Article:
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Phillip Island Wreck Dives

Phillip Island Wreck Dives by The Scuba Doctor

Phillip Island in Victoria, Australia, has some awesome wreck dive sites for you to explore.

Coramba

Wreck Dive Boat access

The TSS Coramba is socially and historically significant, as one of Victoria's worst shipwreck tragedies in living memory. Relatives of those who were lost are still alive, and the tragedy claimed the lives of fathers and breadwinners during the Depression. 17 lives were lost in the tragedy.

The Coramba served the Western District ports and had replaced the Casino which had also been tragically wrecked two years before. The wrecks of the Casino and Coramba were the death knell for steamship services to the Western District as railways and road transport replaced shipping for trade. 'The Coramba Gale' in which the Coramba foundered is still one of the worst storms recorded to have hit Victoria, with widespread flooding, wind damage and property loss in the south eastern Melbourne metropolitan district.

See also, Heritage Council Victoria: TSS Coramba.

Latitude: 38° 32.116′ S   (38.535267° S / 38° 32′ 6.96″ S)
Longitude: 145° 8.800′ E   (145.146667° E / 145° 8′ 48″ E)
Datum: WGS84 Google Map
Added: 2012-07-22 01:00:00 GMT, Last updated: 2019-02-03 02:30:11 GMT
Source: GPS
Nearest Neighbour: Golden Bommies, 6,968 m, bearing 104°, ESE
TSS Coramba, Twin screw steam ship, 531 ton.
Built: Ayrshire, Scotland.
Launched: 15 August 1911.
Sunk: 30 November 1934.
See the Coramba dive site page

George Kermode

Wreck Dive Boat access
Open Water Rated Outside Port Phillip Bay Wreck Dive Site

Steam Bucket Dredge | Max Depth: 20 metres (66 feet)

George Kermode
George Kermode
© Unknown

Built in 1914 by Fleming and Ferguson in Paisley Scotland as the Sir William Matthews, she was a twin screwed steam bucket dredge. She was purchased by the Melbourne Harbour Trust on 10 October 1941. After an extensive refit she was renamed the George Kermode and was used to maintain the Port of Melbourne. She was scuttled by the Department of Conservation, Forests and Land on the 1 April 1976 as an artificial reef in Cunningham Bay off Phillip Island. She now lies in upside down in 20 metres of water rising up to 12 metres at the highest point. A fantastic wreck dive, she is fairly well intact with lots of penetration.

Built in 1914 in Paisley, Scotland, sunk on 1 April 1976, the overall length of the vessel was approximately 70.104 metres (230 feet), beam 13.4112 metres (44 feet) and draught 5.1816 metres (17 feet) giving a displacement weight of 803 tonne (885 short tons).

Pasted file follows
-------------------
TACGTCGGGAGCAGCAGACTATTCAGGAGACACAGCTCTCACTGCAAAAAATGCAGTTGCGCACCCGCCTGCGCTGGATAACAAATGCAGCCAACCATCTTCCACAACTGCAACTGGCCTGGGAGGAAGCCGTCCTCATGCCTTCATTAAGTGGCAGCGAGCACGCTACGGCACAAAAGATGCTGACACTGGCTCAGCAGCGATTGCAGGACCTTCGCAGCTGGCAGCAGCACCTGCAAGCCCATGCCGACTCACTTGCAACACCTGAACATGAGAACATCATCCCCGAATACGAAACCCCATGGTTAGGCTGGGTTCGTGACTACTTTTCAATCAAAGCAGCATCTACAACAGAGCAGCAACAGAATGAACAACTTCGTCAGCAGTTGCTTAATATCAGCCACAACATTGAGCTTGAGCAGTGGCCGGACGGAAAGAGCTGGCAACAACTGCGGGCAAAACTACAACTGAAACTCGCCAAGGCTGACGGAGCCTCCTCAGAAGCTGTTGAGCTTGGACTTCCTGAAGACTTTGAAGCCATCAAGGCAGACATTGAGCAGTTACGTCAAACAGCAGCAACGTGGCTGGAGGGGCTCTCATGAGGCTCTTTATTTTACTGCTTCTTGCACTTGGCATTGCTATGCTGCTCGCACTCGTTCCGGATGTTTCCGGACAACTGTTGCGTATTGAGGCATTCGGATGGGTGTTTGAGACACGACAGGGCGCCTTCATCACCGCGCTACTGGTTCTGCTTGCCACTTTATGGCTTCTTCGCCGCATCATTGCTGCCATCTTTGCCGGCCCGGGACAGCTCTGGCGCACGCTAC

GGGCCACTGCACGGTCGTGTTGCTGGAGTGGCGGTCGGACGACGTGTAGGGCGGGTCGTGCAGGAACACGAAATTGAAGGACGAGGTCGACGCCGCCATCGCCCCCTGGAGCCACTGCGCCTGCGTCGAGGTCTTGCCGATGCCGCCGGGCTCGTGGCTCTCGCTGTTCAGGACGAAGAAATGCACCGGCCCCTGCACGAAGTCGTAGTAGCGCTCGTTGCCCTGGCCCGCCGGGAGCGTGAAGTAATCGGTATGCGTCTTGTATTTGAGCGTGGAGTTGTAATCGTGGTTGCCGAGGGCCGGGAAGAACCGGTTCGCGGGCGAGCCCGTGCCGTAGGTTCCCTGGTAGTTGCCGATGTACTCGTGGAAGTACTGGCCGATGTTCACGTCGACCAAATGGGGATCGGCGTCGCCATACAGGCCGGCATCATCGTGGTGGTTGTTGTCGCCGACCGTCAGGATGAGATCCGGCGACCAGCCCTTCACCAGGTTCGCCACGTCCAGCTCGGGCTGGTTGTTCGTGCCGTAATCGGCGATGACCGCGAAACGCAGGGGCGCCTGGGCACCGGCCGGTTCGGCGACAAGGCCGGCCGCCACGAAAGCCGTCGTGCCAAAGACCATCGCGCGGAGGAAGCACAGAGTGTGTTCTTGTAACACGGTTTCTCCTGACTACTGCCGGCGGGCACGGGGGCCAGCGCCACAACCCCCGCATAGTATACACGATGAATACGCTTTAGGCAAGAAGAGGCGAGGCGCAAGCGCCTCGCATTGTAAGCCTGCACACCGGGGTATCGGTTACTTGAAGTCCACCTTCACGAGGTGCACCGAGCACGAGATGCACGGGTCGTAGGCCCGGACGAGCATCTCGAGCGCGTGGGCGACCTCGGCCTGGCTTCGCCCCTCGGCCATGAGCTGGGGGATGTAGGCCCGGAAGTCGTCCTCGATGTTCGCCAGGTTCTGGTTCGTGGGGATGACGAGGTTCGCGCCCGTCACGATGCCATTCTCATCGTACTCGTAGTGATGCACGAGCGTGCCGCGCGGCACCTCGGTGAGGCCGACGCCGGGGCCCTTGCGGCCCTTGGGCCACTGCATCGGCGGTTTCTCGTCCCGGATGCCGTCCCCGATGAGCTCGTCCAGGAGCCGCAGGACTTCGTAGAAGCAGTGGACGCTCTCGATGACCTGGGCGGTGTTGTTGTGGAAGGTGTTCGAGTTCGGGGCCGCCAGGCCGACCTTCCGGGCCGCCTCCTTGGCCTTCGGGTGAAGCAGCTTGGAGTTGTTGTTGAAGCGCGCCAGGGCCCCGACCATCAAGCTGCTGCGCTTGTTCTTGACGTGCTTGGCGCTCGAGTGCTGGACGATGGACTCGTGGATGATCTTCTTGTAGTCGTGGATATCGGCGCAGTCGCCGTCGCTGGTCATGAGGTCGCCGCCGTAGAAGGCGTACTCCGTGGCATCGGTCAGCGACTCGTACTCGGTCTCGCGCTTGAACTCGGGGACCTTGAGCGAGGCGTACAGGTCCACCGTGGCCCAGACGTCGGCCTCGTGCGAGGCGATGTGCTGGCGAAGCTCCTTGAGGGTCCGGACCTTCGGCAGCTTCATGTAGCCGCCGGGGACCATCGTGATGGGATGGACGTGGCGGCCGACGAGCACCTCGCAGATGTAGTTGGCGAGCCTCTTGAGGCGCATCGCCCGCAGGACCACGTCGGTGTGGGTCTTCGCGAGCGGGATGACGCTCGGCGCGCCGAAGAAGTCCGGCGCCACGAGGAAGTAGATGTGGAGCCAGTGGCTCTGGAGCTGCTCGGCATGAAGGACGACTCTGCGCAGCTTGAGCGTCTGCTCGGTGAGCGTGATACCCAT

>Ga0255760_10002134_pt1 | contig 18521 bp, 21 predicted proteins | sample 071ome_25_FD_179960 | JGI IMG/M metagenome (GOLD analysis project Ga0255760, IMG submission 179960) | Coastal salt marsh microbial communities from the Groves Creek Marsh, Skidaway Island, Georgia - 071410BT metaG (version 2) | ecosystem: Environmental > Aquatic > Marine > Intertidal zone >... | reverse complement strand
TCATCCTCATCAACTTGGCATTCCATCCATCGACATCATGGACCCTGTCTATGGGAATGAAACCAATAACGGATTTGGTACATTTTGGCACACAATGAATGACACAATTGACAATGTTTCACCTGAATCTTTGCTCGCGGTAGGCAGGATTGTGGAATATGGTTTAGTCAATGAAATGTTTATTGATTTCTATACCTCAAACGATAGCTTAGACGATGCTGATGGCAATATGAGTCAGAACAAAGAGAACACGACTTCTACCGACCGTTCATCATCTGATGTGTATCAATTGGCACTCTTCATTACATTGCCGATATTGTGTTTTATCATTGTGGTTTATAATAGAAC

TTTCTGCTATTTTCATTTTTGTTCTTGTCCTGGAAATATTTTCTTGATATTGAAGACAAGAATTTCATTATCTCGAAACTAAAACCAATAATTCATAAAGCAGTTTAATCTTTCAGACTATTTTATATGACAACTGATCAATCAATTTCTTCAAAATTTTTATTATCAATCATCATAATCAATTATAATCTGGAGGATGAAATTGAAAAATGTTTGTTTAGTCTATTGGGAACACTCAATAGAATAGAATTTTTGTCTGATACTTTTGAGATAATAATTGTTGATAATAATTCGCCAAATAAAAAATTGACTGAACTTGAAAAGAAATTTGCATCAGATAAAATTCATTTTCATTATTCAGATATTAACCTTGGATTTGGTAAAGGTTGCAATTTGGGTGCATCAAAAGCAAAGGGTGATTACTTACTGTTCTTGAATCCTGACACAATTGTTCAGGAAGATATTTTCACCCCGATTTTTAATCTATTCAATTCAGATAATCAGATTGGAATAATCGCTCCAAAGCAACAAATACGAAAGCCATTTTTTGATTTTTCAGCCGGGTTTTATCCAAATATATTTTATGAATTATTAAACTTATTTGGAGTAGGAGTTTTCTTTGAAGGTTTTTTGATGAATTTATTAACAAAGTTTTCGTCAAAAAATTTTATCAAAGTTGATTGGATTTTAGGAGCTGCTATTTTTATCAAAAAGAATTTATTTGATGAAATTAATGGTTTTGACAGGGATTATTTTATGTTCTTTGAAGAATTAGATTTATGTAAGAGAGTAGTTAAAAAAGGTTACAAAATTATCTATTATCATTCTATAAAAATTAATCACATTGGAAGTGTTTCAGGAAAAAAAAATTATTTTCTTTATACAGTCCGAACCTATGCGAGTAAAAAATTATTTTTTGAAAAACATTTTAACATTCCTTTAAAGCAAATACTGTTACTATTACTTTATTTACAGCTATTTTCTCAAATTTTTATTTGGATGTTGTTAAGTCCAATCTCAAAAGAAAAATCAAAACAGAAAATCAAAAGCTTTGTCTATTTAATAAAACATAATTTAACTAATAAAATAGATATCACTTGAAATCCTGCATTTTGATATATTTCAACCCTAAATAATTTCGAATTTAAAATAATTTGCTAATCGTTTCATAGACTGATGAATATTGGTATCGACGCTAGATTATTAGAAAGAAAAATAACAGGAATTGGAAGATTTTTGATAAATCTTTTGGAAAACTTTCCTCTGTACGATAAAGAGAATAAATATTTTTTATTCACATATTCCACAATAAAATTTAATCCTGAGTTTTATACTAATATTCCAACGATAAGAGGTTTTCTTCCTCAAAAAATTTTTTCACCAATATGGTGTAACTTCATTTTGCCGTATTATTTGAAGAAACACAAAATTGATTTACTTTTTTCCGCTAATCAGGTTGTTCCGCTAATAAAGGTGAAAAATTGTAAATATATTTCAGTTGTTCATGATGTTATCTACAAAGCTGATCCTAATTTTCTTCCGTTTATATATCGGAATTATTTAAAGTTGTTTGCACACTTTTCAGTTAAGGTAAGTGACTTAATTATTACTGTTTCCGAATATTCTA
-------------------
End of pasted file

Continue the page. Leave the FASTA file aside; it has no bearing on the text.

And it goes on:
See also, Heritage Council Victoria: TSS George Kermode.

Latitude: 38° 31.230′ S   (38.5205° S / 38° 31′ 13.8″ S)
Longitude: 145° 14.687′ E   (145.244783° E / 145° 14′ 41.22″ E)
Datum: WGS84 Google Map
Added: 2012-07-22 01:00:00 GMT, Last updated: 2019-02-03 02:30:11 GMT
Source: GPS Verified
Nearest Neighbour: Golden Bommies, 3,851 m, bearing 207°, SSW
Twin screwed steam bucket dredge.
Depth: 12 to 20 m.
See the George Kermode dive site page

Minah

Wreck Dive Boat access
Minah
Minah
© Unknown

Minah broke adrift from its anchorage during a gale in 1950 and stranded on a mud bank within sight of Rhyll. Vessel was later abandoned. Signal Letters: VSTF.

See also, Heritage Council Victoria: Minah.

Latitude: 38° 28.710′ S   (38.4785° S / 38° 28′ 42.6″ S)
Longitude: 145° 19.210′ E   (145.320167° E / 145° 19′ 12.6″ E)
Datum: WGS84 Google Map
Added: 2012-07-22 01:00:00 GMT, Last updated: 2019-02-03 02:30:12 GMT
Source: GPS
Nearest Neighbour: George Kermode, 8,053 m, bearing 234°, SW
See the Minah dive site page


DISCLAIMER: No claim is made by The Scuba Doctor as to the accuracy of the dive site coordinates listed here. Should anyone decide to use these GPS marks to locate and dive on a site, they do so entirely at their own risk. Always verify against other sources.

The marks come from numerous sources including commercial operators, independent dive clubs, reference works, and active divers. Some are known to be accurate, while others may not be. Some GPS marks may even have come from maps using the AGD66 datum, and thus may need be converted to the WGS84 datum. To distinguish between the possible accuracy of the dive site marks, we've tried to give each mark a source of GPS, Google Earth, or unknown.

If you don't understand the differences between the different ways coordinates are given, plus how different datum come into play, you might find the article GPS Conversions by Lloyd Borrett (100 Kb, 5 pages, Adobe PDF) a useful read. It describes the problems associated with locating dive sites using a GPS receiver.

GPS latitude explained


Scuba Doctor Dive Map KML File

In the true spirit of making it easy to obtain, utilise and share the information, you can now Download/view the Scuba Doctor Dive Map GPS Marks (KML file | 217.82 KB | 14-Feb-2019) in the Keyhole Markup Language (KML) file format used to display geographic data in an Earth browser such as Google Earth and Google Maps.

Some marine GPS units can import the information from a KML file. For others you can use use a file translate program (e.g. GPSBabel) to convert the KML file into an import file format (e.g. GPX) supported by your GPS unit.


Please Help Us To Correct GPS Marks and Add More Melbourne Dive Sites

If you have have information about other dive sites you'd be happy to see added to the information available here, or any corrections and/or updates to the diving site GPS marks listed here, please feel free to Contact Us.

Copyright in photographs and other materials used here remains with their artists and authors. We are happy to acknowledge appropriate copyrights should they be made known to us.

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